Junior (A)— Calculus, for beginners (Edwards). Three
Junior (B) — Analytic Geometry (Nichols); Determinants
and Theory of Equations (Barton). Two hours.
Senior (A) — Manual of Astronomy (Young). Two hours.
Senior (B) — Elementof Mechanics (Wright). Two hours.
Freshman — European History: West's Ancient Historyf
Adams' Mediaeval and Modern History. Four hours.
Sophomore — One of the following courses will be offered:
L Constitutional History: Fiske's Critical Period
of American History, Vol. I; Madison's Journal;Selec-
tions from the Federalist. Three hours.
n. Political History;Burgess'Middle Period;Macy's
Political Parties in the United States; Curry's South-
ern States of the American Union; Burgess' Recon-
struction and the Constitution. Three hours.
Junior — Nineteenth Century History: Stephen's Revolu-
tionary Europe; Phillips' Modern Europe. Two
Senior — Political Science: Bryce's American Common-
wealth, Vol. I; Wilson's State. Three hours.
12 MILLSAPS COLLEGE
Freshman — Advanced Grammar (Eraser and Squair);
Super's Reading-s in French History; Class Reading
in Racine and Corneille; Parallel Reading-, Colomba
and L'Abbe Constantin; Advanced Composition and
Sig-ht Reading. Four hours.
Sophomore — Grammar, Composition, etc., continued; Mo-
liere, Les Femmes Savantes, and Le Misanthrope;
Les Precieuses Ridicules for parallel; La Fontaine,
Selected Fables; Sainte Beuve, Causeries Du Lundi;
French Lyrics; Dowden's French Literature. Three
Freshman — Elementary Spanish Grammar (Loiseaux);
Spanish Reader (Loiseaux); Arlarcon's El Capitan
Veneno; other selected texts. (This course will not
not count toward a degree except by action of the
Faculty). Three hours.
Sophomore — Grammar (Joynes-Meissner); Lange's Ger-
man Method; Storm's Immensee (Whitenack); Exer-
cises in Pronunciation and Composition. Four hours.
Junior — Advanced Grammar; Ebner-Eschenbach's Frei-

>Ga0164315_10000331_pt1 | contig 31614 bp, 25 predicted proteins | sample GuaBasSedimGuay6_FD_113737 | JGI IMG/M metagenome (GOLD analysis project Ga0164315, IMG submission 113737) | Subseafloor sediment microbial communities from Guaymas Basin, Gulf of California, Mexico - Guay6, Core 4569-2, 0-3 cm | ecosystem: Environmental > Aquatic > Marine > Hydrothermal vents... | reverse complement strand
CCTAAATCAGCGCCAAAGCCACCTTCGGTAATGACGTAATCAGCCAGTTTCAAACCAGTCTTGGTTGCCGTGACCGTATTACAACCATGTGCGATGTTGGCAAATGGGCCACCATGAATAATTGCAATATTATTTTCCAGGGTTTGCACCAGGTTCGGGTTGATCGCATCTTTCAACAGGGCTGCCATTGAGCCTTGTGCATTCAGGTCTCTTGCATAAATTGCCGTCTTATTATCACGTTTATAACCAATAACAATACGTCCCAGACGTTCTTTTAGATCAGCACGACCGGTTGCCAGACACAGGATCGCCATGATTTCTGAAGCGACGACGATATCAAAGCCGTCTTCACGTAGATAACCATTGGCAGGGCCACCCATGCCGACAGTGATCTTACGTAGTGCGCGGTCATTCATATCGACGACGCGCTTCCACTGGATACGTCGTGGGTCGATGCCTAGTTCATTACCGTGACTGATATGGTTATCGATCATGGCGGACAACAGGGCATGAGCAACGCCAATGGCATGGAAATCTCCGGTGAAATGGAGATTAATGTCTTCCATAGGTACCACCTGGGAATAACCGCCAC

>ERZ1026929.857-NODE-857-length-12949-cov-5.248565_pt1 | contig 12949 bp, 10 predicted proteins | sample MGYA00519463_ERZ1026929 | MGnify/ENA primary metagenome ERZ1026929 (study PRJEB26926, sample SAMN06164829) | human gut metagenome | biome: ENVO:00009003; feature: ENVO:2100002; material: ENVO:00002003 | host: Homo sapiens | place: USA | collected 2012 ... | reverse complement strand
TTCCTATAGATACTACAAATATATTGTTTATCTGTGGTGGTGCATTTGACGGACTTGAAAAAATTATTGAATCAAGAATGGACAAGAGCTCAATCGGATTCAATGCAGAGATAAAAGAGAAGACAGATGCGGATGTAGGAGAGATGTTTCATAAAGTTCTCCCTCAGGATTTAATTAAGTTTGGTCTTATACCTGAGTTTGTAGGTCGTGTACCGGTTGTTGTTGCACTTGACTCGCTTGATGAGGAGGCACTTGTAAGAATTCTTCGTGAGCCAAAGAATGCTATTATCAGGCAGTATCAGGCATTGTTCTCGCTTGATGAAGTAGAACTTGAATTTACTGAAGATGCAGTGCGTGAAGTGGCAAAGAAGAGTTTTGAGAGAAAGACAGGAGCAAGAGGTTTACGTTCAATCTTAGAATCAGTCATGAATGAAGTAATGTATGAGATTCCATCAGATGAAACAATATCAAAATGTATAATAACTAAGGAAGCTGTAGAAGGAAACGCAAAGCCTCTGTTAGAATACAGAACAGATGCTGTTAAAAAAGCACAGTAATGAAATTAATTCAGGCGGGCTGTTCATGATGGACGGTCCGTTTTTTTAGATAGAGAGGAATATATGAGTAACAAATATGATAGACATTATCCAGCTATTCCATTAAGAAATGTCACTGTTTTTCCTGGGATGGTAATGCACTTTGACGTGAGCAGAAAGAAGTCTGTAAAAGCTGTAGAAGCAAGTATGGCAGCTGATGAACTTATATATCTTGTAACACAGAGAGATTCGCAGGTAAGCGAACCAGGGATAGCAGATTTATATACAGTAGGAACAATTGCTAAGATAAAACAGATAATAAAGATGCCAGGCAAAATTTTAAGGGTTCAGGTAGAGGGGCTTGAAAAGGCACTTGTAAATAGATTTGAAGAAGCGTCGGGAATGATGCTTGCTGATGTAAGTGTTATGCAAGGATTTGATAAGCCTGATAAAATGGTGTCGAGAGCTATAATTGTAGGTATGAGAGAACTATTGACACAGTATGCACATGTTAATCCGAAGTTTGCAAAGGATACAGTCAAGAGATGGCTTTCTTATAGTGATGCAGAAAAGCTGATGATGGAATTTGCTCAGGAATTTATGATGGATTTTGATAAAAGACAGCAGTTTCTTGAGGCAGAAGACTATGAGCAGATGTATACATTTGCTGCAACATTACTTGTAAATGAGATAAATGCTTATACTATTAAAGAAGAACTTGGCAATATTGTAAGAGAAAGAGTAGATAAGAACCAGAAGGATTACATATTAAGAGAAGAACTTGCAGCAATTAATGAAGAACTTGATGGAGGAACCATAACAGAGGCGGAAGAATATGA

herrn Von Gemperlein (Hohlfeld); Schiller's Wilhelm
Tell (Palmer); Scheffel's Der Trompeter Von Sakkin-
gen (Buehner); Parallel Reading and Advanced Com-
position. Three hours.
Senior — Advanced Grammar and Composition, with Essays
in German; German Literature (Wells); Lessing's
Nathan Der Welse Goethe's Faust, Part I.; Assigned
Private Reading-. Three hours.
MILLSAPS COLLEGE 13.
Sophomore — Chemistry I. General Chemistry (Newell);
Laboratory Outline (Smith). Three recitations and
one period laboratory work.
Junior (A) — Chemistry II. Organic Chemistry (Holle-
man); Chemical Physiolog-y (Halliburton). Qualitative
Analysis (Coit). Two recitations and one period lab--
Junior (B) — Chemistry III. Qualitative Analysis (Coit);
General Chemistry (Simon); History of Chemistry
(Venable). One recitation and one period laboratory
Senior — Chemistry IV. Quantitative Chemical Analysis
(Tabot Mills and North). One period laboratory
Junior — Course in Physics (Carhart, Stewart); Physical
Experiments (Crew and Tatwell). Two hours recita-
tion and one period laboratory work.
Senior — General Physics (Hastings and Beach). Two
Junior — Elementary Biology (Parker). Two hours.
Senior — Introduction to Geology (Scott), and Text Book
of Geology (Dana). Two hours with field work.
Senior — Practical Sociology (Wright); Municipal Govern-
ment in Great Britian (Shaw); Original Investigation
and selected articles on leading social problems. Two
14 MILLSAPS COLLEGE
Blackstone's Commentaries; Stephen on Pleading;
Greenleaf on Evidence, Vol. 1; Smith on Personal Property;
Mississippi Code, 1892; Mississippi Constitution.
Clarke's Criminal Law; Clarke's Criminal Procedure;
Kent's Commentaries, Commercial Chapters; Adam's
Equity; Barton's Suit in Equity; Mississippi Code, 1892;
Mississippi Constitution;Constitutionof the United States;
Cooley's Principles of Constitutional Law.
Lawson on Contracts; Big-elow on Torts; Boone on
Corporations; Bispham's Equity; Mississippi Code, 1892;
Mississippi Constitution; Mississippi Jurisprudence, his-
Real Estate Reviewed, Kent; International Law, Kent;
Federal Judicial System, Kent; Curtis' United States
Courts; Cooky's Constitutional Limitations; United States
The authorities of Millsaps College prefer that appli-
cants for admission into the Colleare should submit them-
MILLSAPS COLLEGE 15
selves to the reg-ular test of an entrance examination. But
in case the Principals of Preparatory schools desire to
have their pupils admitted on trial without examination,
arrangements looking to that end may be had as a result
of correspondence with the College authorities.
Special attention is called to the following- statement
of requirements for admission into the several depart-
I. Latin and Greek — Applicants for admission into